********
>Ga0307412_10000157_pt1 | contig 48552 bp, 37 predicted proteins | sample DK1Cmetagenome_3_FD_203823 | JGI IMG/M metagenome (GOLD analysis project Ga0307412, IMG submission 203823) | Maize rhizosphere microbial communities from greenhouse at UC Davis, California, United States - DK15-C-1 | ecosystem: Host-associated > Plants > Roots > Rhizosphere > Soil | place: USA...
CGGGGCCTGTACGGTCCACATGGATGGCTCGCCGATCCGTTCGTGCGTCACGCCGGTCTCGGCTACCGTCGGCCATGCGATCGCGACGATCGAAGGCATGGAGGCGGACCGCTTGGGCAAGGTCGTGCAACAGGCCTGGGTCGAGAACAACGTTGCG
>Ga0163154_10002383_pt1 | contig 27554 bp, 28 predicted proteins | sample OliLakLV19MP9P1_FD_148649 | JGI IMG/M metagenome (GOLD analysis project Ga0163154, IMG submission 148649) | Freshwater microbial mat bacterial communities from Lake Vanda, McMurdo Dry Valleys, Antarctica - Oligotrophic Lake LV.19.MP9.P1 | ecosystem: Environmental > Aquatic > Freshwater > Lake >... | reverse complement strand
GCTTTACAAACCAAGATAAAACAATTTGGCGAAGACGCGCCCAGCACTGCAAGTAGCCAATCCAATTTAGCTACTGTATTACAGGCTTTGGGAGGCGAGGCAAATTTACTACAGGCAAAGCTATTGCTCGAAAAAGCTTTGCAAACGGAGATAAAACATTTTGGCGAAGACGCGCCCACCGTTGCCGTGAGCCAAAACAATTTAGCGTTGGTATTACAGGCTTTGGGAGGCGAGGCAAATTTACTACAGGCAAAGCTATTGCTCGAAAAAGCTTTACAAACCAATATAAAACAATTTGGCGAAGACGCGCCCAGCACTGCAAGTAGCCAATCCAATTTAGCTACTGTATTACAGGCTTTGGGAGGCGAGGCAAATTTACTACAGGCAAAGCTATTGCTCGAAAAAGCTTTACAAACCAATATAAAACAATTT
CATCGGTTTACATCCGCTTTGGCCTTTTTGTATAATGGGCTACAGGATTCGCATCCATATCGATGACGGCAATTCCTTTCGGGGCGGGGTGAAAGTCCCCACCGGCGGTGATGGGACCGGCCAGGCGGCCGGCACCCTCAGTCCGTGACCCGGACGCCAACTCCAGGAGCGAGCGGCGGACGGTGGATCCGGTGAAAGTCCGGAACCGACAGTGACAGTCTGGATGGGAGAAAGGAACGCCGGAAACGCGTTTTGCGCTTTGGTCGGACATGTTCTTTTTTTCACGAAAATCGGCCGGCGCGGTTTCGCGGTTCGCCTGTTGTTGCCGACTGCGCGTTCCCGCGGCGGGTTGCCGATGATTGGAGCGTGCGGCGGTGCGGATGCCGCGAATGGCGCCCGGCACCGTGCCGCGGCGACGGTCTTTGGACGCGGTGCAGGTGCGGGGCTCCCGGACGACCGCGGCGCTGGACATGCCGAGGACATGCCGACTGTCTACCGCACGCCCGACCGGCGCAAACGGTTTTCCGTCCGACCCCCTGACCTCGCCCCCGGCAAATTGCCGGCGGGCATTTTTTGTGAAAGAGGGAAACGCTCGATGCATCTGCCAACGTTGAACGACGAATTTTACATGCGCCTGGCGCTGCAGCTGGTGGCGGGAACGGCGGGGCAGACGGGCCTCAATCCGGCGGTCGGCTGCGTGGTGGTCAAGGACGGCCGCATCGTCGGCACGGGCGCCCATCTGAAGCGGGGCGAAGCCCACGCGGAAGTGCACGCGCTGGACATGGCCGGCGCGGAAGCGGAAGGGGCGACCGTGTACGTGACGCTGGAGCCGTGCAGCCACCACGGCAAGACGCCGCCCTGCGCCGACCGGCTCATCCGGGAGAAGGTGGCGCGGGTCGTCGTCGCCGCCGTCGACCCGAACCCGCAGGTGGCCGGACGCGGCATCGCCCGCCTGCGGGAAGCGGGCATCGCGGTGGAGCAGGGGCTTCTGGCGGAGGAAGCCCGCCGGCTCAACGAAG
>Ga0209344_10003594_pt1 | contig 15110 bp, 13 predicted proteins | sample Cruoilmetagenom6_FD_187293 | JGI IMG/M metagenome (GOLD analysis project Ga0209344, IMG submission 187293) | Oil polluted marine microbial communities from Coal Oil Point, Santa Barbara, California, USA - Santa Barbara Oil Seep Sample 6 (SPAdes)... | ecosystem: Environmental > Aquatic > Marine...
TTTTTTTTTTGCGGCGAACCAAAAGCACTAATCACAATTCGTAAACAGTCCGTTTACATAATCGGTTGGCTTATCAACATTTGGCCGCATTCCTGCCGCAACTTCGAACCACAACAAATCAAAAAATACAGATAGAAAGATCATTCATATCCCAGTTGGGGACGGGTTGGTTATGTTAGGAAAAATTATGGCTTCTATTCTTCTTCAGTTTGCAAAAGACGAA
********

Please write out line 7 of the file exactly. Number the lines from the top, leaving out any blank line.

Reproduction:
TTTTTTTTTTGCGGCGAACCAAAAGCACTAATCACAATTCGTAAACAGTCCGTTTACATAATCGGTTGGCTTATCAACATTTGGCCGCATTCCTGCCGCAACTTCGAACCACAACAAATCAAAAAATACAGATAGAAAGATCATTCATATCCCAGTTGGGGACGGGTTGGTTATGTTAGGAAAAATTATGGCTTCTATTCTTCTTCAGTTTGCAAAAGACGAA